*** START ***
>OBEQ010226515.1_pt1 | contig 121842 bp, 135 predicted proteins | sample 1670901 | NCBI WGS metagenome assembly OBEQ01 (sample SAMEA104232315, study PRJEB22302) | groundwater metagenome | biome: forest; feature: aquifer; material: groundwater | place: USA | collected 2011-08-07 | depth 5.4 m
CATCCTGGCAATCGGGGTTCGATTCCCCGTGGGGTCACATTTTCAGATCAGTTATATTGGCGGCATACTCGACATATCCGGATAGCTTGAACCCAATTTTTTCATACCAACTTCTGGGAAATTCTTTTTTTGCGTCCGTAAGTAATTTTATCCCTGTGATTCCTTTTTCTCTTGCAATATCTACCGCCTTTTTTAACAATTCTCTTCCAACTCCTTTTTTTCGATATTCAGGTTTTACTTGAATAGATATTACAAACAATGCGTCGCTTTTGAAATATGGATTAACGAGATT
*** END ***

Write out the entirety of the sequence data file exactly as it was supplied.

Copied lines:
>OBEQ010226515.1_pt1 | contig 121842 bp, 135 predicted proteins | sample 1670901 | NCBI WGS metagenome assembly OBEQ01 (sample SAMEA104232315, study PRJEB22302) | groundwater metagenome | biome: forest; feature: aquifer; material: groundwater | place: USA | collected 2011-08-07 | depth 5.4 m
CATCCTGGCAATCGGGGTTCGATTCCCCGTGGGGTCACATTTTCAGATCAGTTATATTGGCGGCATACTCGACATATCCGGATAGCTTGAACCCAATTTTTTCATACCAACTTCTGGGAAATTCTTTTTTTGCGTCCGTAAGTAATTTTATCCCTGTGATTCCTTTTTCTCTTGCAATATCTACCGCCTTTTTTAACAATTCTCTTCCAACTCCTTTTTTTCGATATTCAGGTTTTACTTGAATAGATATTACAAACAATGCGTCGCTTTTGAAATATGGATTAACGAGATT